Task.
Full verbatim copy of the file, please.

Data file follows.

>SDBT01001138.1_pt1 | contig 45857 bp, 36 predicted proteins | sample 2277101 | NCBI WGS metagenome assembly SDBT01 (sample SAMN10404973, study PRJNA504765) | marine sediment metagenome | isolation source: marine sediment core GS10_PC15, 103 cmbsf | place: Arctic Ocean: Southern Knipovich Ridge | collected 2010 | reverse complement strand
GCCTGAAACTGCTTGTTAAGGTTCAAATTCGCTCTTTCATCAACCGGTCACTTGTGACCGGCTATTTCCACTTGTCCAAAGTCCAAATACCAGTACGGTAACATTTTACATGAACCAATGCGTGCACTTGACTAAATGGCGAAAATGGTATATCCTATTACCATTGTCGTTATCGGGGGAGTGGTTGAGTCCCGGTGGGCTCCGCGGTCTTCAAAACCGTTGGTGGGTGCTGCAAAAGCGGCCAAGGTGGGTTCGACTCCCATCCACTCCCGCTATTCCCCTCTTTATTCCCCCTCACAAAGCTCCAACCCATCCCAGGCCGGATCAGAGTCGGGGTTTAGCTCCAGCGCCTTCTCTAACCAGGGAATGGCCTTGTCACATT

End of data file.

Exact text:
>SDBT01001138.1_pt1 | contig 45857 bp, 36 predicted proteins | sample 2277101 | NCBI WGS metagenome assembly SDBT01 (sample SAMN10404973, study PRJNA504765) | marine sediment metagenome | isolation source: marine sediment core GS10_PC15, 103 cmbsf | place: Arctic Ocean: Southern Knipovich Ridge | collected 2010 | reverse complement strand
GCCTGAAACTGCTTGTTAAGGTTCAAATTCGCTCTTTCATCAACCGGTCACTTGTGACCGGCTATTTCCACTTGTCCAAAGTCCAAATACCAGTACGGTAACATTTTACATGAACCAATGCGTGCACTTGACTAAATGGCGAAAATGGTATATCCTATTACCATTGTCGTTATCGGGGGAGTGGTTGAGTCCCGGTGGGCTCCGCGGTCTTCAAAACCGTTGGTGGGTGCTGCAAAAGCGGCCAAGGTGGGTTCGACTCCCATCCACTCCCGCTATTCCCCTCTTTATTCCCCCTCACAAAGCTCCAACCCATCCCAGGCCGGATCAGAGTCGGGGTTTAGCTCCAGCGCCTTCTCTAACCAGGGAATGGCCTTGTCACATT